Dear Mr. Mahmoud Ahmadinejad
Mr. Mahmoud Ahmadinejad
President of the Islamic Republic of Iran
May 26, 2006
|Our sincere apologies for the delayed response to your letter from earlier this month.||We appreciate your effort at self-clarification and assume that it expresses a genuine desire to engage in dialogue. We write to you as fellow teachers who share your concern for the conflicts pervading the international arena.|
Teachers, Mr. President, owe their students a commitment to the truth. They must teach them the difference between verity and rhetoric. Having read your letter and having followed your recent public statements, we have come to doubt your dedication to this distinction.
You have repeatedly denied the destruction of Europe’s Jews by the Nazis. You have described the Israelis as “a new people.” You have insinuated that the attacks of September 11, 2001, could not have occurred without the complicity of America’s own intelligence services.
Is this what you teach your students, Mr. President? Are blatant lies and conspiracy theories the intellectual preparation required for being an intelligent, responsible citizen of Iran? How would your people respond if we taught our own students that the war between Iran and Iraq started exclusively because of Iranian aggression? Or if we instructed them that Iran suffered no more than a few thousand casualties during that war?
You will perhaps be surprised to learn that we share some of the concerns you raise in your letter. Like you, we believe that American involvement in Iraq is a misguided waste of human life and resources, and a diversion from what our national security requires. Like you we believe that some of the policies America has undertaken in its war on terrorism — including the holding of detainees without trial in Guantanamo, the torture of prisoners in the Abu Ghraib prison, and the curbing of civil liberties at home — are shameful. Like you, we believe that some of our country’s interventions in Latin America and elsewhere have been both illegitimate and politically disastrous.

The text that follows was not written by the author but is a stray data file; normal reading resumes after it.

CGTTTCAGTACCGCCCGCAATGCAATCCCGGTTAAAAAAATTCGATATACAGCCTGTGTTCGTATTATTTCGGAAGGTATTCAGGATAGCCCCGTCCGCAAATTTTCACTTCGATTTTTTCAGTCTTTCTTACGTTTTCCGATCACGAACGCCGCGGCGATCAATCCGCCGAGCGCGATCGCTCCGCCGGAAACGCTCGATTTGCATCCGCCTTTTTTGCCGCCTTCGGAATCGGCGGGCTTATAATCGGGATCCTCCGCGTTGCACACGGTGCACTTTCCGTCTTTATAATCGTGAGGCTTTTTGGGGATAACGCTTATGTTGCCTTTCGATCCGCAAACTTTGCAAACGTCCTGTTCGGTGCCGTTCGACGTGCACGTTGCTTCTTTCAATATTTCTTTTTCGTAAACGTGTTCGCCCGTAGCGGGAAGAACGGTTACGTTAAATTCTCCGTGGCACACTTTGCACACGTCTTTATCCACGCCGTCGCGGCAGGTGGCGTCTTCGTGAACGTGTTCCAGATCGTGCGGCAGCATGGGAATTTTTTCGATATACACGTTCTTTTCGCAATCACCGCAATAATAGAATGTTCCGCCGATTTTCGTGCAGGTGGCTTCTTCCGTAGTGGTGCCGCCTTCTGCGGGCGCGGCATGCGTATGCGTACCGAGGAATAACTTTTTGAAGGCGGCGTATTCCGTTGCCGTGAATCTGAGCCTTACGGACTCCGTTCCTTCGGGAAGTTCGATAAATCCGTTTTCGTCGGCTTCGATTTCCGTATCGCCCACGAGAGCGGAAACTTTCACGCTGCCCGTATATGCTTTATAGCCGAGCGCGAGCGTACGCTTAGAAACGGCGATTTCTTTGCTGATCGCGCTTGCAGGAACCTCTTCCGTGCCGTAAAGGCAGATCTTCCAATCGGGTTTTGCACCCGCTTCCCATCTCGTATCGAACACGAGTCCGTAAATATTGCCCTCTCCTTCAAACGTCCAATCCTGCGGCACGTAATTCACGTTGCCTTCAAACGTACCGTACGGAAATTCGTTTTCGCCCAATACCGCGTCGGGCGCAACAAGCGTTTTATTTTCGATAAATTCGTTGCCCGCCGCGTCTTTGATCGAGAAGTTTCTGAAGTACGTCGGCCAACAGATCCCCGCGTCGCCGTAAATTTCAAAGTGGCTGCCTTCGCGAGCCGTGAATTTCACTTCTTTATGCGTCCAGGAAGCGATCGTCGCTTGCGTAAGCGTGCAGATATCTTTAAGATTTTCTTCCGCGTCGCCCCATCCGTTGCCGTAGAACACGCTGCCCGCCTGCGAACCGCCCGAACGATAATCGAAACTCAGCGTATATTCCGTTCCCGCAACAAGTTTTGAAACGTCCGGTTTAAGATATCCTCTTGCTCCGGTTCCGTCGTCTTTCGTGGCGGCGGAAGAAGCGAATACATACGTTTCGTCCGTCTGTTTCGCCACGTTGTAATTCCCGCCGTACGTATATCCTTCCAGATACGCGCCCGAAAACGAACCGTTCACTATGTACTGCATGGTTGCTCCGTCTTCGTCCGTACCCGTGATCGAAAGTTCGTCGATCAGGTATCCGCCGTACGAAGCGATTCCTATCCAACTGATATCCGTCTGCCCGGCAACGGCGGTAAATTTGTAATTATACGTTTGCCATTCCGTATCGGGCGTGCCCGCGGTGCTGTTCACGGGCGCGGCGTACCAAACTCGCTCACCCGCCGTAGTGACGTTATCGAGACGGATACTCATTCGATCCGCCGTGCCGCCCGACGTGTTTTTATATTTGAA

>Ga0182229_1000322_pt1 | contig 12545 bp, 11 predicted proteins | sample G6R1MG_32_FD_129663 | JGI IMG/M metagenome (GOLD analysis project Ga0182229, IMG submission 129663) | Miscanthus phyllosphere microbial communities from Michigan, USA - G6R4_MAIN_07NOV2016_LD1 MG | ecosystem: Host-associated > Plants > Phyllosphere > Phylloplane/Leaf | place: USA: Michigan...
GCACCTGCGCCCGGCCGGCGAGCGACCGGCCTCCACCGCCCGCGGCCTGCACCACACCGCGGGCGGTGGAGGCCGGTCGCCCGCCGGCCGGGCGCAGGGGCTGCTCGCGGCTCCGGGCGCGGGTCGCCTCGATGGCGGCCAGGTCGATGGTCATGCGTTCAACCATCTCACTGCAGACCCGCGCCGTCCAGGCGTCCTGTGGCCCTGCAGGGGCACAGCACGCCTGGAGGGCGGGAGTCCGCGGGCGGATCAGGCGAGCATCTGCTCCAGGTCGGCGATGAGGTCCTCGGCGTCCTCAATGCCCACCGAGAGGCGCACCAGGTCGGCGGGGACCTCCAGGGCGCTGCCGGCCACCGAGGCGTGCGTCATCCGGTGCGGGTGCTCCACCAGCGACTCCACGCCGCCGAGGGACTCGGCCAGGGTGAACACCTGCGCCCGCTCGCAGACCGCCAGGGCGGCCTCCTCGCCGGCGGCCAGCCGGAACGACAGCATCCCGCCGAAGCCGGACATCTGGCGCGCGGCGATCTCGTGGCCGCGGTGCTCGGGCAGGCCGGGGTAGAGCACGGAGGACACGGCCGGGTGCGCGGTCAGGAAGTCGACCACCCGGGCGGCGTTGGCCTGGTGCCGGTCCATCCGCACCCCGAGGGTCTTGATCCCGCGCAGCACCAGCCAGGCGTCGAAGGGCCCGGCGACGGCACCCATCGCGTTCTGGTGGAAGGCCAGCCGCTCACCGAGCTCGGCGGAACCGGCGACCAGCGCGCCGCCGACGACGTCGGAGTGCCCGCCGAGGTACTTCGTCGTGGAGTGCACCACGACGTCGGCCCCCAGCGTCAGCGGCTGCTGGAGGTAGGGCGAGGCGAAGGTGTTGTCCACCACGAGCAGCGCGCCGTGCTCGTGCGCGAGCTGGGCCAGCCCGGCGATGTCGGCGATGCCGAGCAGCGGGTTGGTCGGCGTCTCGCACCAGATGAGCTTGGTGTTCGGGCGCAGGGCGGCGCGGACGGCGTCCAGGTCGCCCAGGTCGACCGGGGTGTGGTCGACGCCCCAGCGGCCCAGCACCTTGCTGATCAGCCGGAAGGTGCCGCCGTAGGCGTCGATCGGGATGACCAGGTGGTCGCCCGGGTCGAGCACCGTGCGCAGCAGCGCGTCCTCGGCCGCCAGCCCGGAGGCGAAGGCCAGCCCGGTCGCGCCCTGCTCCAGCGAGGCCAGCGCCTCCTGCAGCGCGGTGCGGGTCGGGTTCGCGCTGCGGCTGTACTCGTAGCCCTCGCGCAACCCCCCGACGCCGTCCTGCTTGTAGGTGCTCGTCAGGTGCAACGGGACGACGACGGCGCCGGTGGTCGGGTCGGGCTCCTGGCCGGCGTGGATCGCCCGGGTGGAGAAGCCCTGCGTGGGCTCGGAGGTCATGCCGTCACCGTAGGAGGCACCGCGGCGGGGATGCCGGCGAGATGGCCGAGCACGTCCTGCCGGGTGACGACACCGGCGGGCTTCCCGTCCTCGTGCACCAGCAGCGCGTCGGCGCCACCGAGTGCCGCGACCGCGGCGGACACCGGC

Teachers, Mr. President, must educate their students to be self-critical, independent thinkers who question authority. These virtues are key for any nation’s progress. Do you inculcate them?
This letter you are now reading will not make our government happy — but it will be published. Would it be published in Iran? You lecture us about our human rights failures, and some of what you say is true.
Do you discuss Iran’s human rights record with your own students? Did you explain to them why the philosopher Ramin Jahanbegloo has been held in Evin prison in Tehran without charge for the last few weeks?
Did you talk to them about how police brutally beat a group of women celebrating international women’s day in Tehran on March 8? Did the students inquire why your government executed two young men for homosexual conduct in the town of Gorgan last November? Or why it takes two female witnesses to make up for one male witness in Iranian courts?